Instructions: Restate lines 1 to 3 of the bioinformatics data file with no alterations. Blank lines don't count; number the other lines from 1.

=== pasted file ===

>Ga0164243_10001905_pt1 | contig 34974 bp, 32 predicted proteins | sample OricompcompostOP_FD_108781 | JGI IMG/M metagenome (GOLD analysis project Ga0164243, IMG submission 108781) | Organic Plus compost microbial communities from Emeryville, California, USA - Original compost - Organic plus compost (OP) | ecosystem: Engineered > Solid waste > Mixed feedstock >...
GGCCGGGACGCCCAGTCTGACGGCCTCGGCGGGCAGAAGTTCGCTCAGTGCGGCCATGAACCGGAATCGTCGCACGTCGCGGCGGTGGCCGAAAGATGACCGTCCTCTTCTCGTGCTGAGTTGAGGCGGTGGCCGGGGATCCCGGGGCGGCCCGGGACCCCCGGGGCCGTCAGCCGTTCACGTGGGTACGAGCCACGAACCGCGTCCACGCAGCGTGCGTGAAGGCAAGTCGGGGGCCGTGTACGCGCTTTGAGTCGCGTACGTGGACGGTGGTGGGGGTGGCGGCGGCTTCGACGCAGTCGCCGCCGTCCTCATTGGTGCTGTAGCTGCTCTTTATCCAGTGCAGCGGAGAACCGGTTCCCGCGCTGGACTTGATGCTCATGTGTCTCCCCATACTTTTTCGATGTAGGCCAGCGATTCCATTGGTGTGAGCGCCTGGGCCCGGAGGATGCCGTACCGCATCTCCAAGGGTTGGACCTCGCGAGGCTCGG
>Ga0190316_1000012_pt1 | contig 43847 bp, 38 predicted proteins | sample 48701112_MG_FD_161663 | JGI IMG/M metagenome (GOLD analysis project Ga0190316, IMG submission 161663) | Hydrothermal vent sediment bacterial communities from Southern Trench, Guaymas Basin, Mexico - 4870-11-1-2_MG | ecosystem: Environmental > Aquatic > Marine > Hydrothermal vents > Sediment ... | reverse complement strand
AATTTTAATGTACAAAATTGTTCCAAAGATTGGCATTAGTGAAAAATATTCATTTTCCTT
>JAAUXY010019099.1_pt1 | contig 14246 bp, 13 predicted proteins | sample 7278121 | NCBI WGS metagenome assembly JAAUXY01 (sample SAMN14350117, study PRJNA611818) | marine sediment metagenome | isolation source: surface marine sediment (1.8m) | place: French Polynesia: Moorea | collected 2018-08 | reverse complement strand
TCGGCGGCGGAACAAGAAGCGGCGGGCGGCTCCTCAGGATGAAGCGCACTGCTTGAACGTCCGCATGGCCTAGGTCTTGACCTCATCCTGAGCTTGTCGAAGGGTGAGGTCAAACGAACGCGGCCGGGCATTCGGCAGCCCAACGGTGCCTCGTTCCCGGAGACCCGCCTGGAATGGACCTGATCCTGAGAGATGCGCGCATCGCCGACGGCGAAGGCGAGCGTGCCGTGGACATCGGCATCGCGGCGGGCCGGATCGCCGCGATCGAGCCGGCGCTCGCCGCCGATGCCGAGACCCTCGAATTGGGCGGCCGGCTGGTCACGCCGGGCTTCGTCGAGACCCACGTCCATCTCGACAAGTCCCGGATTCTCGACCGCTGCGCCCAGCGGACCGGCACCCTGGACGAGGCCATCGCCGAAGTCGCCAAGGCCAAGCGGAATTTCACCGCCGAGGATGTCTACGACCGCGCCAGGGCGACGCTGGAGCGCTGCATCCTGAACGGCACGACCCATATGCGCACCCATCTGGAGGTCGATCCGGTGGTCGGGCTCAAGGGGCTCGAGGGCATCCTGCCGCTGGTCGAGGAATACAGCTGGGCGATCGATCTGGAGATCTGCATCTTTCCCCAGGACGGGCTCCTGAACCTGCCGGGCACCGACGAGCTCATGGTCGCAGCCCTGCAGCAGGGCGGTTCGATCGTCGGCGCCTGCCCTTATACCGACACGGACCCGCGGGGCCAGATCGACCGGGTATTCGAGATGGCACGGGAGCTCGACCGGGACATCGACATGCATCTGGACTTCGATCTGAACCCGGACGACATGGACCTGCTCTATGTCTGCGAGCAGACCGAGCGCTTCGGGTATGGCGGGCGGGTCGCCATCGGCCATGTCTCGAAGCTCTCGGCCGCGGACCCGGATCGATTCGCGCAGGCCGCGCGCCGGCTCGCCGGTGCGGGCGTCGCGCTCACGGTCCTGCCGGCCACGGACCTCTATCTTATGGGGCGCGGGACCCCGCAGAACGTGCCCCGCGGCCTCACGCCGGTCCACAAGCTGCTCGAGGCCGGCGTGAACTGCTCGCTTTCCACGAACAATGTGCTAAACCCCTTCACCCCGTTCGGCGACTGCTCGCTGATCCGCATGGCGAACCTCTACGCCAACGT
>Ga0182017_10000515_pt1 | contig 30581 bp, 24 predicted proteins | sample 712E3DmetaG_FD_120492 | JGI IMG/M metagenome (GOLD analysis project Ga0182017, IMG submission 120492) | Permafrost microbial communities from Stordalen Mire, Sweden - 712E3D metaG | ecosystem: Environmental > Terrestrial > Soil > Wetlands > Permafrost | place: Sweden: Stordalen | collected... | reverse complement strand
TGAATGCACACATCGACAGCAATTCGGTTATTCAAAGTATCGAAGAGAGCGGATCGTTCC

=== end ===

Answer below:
>Ga0164243_10001905_pt1 | contig 34974 bp, 32 predicted proteins | sample OricompcompostOP_FD_108781 | JGI IMG/M metagenome (GOLD analysis project Ga0164243, IMG submission 108781) | Organic Plus compost microbial communities from Emeryville, California, USA - Original compost - Organic plus compost (OP) | ecosystem: Engineered > Solid waste > Mixed feedstock >...
GGCCGGGACGCCCAGTCTGACGGCCTCGGCGGGCAGAAGTTCGCTCAGTGCGGCCATGAACCGGAATCGTCGCACGTCGCGGCGGTGGCCGAAAGATGACCGTCCTCTTCTCGTGCTGAGTTGAGGCGGTGGCCGGGGATCCCGGGGCGGCCCGGGACCCCCGGGGCCGTCAGCCGTTCACGTGGGTACGAGCCACGAACCGCGTCCACGCAGCGTGCGTGAAGGCAAGTCGGGGGCCGTGTACGCGCTTTGAGTCGCGTACGTGGACGGTGGTGGGGGTGGCGGCGGCTTCGACGCAGTCGCCGCCGTCCTCATTGGTGCTGTAGCTGCTCTTTATCCAGTGCAGCGGAGAACCGGTTCCCGCGCTGGACTTGATGCTCATGTGTCTCCCCATACTTTTTCGATGTAGGCCAGCGATTCCATTGGTGTGAGCGCCTGGGCCCGGAGGATGCCGTACCGCATCTCCAAGGGTTGGACCTCGCGAGGCTCGG
>Ga0190316_1000012_pt1 | contig 43847 bp, 38 predicted proteins | sample 48701112_MG_FD_161663 | JGI IMG/M metagenome (GOLD analysis project Ga0190316, IMG submission 161663) | Hydrothermal vent sediment bacterial communities from Southern Trench, Guaymas Basin, Mexico - 4870-11-1-2_MG | ecosystem: Environmental > Aquatic > Marine > Hydrothermal vents > Sediment ... | reverse complement strand